In this month’s newsletter, IHP highlights innovation in healthcare. Several examples of new ideas and their benefit to the Indian healthcare system are described in the newsletter, for example, Public Private Partnerships (PPP) to improve healthcare delivery, investment in technology and devices to treat unmet medical needs, and educational programs to cultivate future scientists. These are only a few of the innovative ways we are tackling the challenges in our healthcare system though there are many more successfully running projects contributing to this medical renovation.
We are at a juncture in the history of Indian health care when Universal Health Care (UHC) has finally been understood as the most valid goal for the country’s not-so-strong healthcare sector. This is true not only for the private players, but also the government that plans to incorporate the ideal in the 12th Five Year Plan (2012-17).
Health care in India faces multifarious challenges not only in the form of inadequacy of infrastructure, facilities and human resource but also access, outreach and consistency. As we move closer to the end of another year, lack of reforms in the healthcare sector resonates as earlier. Once again, we are left with more problems than solutions to the glaring larger issue of healthcare access.
As the last quarter of 2012 gradually plays out, the attention of authorities is focused largely on lagging growth rates. With suggestions flying thick and fast on improving economic growth, most stakeholders are once again totally missing the big picture – the role of healthcare and the impact of a higher disease burden on national productivity rates. The day healthcare receives due recognition through appropriate budgetary spends; India will soon witness a rise of at least one percentage point in its GDP growth.
Decade after decade, Maternal and Child Health issues have never registered the kind of sharp transformation that’s required to remove India from the ignominy of being labeled the worst performer globally. While the nation has handled many dubious tags before, this one is particularly galling because it concerns the highest number of death and disease rates worldwide for mothers and their newborns. Considering that the issue concerns the precious lives of young mothers and their newborns, it is time all stakeholders rose above mere statistics and instead pulled out all the stops to ensure the country performs better than mandated by MDG targets in saving the lives of our women and children.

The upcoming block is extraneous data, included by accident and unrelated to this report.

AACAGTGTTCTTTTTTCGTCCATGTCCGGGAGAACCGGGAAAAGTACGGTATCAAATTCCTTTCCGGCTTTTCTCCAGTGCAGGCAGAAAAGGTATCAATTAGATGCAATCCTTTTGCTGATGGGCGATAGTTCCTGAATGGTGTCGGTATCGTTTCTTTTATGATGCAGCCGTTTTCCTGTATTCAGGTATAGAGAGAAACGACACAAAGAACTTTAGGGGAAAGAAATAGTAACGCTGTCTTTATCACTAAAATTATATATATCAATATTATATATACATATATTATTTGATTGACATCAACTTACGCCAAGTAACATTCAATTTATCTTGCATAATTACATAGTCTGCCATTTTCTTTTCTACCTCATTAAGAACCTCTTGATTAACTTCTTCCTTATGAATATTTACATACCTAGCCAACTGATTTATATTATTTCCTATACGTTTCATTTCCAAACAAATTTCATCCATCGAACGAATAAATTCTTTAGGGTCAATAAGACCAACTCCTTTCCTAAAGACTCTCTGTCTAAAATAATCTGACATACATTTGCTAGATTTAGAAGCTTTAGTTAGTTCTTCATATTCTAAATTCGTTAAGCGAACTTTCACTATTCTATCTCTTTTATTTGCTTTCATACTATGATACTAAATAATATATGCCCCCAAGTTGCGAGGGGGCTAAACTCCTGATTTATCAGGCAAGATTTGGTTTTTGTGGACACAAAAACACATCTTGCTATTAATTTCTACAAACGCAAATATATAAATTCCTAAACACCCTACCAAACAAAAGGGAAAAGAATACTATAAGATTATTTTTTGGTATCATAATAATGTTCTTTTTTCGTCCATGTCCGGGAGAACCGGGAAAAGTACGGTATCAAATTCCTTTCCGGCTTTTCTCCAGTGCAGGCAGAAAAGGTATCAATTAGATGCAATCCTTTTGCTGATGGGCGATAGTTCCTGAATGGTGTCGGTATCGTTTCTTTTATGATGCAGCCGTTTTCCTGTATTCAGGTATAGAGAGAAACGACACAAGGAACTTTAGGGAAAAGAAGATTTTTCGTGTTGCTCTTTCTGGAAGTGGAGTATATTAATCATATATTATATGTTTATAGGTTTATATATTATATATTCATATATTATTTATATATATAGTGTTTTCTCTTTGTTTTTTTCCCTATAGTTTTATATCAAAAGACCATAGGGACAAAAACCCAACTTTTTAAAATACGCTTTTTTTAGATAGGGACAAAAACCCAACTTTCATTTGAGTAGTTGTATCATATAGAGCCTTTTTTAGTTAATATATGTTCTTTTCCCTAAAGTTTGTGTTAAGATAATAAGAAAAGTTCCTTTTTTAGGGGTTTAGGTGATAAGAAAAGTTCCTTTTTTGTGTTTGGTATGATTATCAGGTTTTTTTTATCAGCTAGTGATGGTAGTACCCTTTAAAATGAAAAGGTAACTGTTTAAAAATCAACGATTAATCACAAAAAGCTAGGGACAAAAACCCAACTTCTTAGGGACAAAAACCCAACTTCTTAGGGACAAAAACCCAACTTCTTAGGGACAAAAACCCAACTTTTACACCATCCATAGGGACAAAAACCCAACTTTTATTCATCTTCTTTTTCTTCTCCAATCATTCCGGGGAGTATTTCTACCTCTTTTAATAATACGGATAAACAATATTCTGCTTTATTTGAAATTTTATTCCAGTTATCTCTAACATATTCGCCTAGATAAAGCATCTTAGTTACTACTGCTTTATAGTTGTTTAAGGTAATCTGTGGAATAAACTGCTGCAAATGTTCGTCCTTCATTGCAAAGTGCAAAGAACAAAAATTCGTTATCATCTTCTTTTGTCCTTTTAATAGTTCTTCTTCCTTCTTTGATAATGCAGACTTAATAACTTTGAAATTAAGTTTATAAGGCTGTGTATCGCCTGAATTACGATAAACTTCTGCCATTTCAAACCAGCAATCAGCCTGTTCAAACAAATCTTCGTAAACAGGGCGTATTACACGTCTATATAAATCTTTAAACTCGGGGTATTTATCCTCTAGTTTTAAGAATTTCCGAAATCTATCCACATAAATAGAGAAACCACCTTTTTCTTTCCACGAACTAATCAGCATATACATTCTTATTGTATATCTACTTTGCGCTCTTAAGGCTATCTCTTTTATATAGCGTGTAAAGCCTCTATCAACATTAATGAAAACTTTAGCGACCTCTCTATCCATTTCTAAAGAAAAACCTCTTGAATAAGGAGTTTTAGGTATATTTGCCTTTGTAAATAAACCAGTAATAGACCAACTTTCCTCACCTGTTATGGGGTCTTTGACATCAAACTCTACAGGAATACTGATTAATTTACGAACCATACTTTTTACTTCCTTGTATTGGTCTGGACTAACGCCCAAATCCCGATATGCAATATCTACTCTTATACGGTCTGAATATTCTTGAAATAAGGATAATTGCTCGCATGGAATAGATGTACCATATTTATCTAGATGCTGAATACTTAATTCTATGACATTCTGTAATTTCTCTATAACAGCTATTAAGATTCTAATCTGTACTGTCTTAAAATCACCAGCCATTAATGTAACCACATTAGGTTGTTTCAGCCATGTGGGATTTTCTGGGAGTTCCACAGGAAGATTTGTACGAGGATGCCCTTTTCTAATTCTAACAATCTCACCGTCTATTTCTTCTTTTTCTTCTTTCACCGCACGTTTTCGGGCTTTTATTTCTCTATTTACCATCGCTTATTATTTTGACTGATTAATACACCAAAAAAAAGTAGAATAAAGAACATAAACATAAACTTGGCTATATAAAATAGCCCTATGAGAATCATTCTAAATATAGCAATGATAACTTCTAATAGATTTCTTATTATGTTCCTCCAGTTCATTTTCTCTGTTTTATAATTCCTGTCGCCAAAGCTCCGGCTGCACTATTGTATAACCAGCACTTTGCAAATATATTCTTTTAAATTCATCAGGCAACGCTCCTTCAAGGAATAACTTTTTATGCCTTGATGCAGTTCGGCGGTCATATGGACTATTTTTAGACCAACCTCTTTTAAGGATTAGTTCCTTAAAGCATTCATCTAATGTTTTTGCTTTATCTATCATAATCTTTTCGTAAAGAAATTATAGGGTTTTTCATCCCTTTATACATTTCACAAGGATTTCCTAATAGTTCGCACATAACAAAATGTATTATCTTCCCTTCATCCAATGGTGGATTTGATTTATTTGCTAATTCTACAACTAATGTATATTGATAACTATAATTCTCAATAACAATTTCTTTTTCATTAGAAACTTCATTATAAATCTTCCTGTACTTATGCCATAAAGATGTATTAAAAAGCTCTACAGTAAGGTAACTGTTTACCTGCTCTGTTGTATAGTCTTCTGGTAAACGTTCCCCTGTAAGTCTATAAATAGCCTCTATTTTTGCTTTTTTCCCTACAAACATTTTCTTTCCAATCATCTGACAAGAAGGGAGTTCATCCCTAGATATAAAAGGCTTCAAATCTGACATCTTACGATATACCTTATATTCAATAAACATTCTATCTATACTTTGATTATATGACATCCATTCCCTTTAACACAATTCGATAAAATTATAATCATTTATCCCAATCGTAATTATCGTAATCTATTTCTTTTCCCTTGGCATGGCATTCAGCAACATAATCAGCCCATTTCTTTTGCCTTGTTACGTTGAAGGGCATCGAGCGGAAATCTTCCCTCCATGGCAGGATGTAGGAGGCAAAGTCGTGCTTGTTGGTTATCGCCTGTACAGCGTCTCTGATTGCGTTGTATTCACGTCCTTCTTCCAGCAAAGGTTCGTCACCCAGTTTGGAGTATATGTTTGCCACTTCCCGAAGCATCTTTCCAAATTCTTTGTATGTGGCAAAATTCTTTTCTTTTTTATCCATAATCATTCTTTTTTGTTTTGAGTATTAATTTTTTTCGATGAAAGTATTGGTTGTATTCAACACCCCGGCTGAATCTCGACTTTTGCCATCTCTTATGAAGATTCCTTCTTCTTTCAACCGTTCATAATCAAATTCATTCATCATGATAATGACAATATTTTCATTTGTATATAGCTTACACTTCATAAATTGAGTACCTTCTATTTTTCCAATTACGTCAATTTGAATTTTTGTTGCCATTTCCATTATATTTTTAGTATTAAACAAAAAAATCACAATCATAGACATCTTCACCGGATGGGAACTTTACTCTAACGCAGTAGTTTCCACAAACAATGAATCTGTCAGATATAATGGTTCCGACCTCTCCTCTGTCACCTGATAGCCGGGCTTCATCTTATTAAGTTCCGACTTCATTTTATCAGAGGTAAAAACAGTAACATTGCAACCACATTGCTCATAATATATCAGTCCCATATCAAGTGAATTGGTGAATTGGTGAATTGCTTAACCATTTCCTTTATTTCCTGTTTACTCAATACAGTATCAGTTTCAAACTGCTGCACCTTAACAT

There’s little doubt that health insurance coverage in India is extremely low, with some stakeholders identifying this under-penetration as one of the reasons for poor healthcare access. The insights of an insurance service provider in this issue shed some light on the importance of improving nationwide insurance coverage to boost healthcare access. But increasing penetration across India through the traditional means of insurers adding more numbers could take decades to meet the eventual target of covering citizens countrywide. That’s why the move to establish state-backed nationwide health insurance coverage for citizens along the lines of the Rashtriya Swasthya Bima Yojana is indeed exciting.
The complex domain that healthcare encapsulates can throw up unexpected challenges – something most healthcare stakeholders are wholly aware of. But occasionally it can spring surprises too. Thanks to this edition’s theme – Trends & challenges in healthcare, health systems and policy – this newsletter contains vignettes of both challenges and a pleasant surprise.
Month after month, we have spoken about the hurdles that hinder healthcare access. But the topic this month – Technology and Innovation in Healthcare – throws up a series of solutions that show all is not lost when healthcare providers and entrepreneurs don their thinking caps to leapfrog problems, rather than be burdened under them. IHP believes technology and innovation could play a significant role in overcoming many hurdles to healthcare access – in the process curbing costs, boosting affordability and improving access.
The danger posed by Non-‐Communicable Diseases (NCDs) has long been accepted as a global challenge by the World Health Organization, the United Nations and various other entities, including governments across continents – a fact that emanates starkly in some reports of this India Healthcare Bulletin. But let’s be clear, folks: formal acceptance of a challenge does not necessarily denote concrete or effective action. In India’s case, moreover, the nation needs to contend with a double-‐disease burden of non-‐communicable as well as infectious diseases, a double-‐whammy well acknowledged by Union Health Minister, the Honourable Ghulam Nabi Azad.
IHP’s Action-oriented Approach on Healthcare
Notwithstanding multiple initiatives by the authorities to improve access to healthcare, there has been limited progress in achieving this goal over the past few decades. And lack of concrete progress on this front was precisely the point that acted as the prime motivator for the formation of India Health Progress.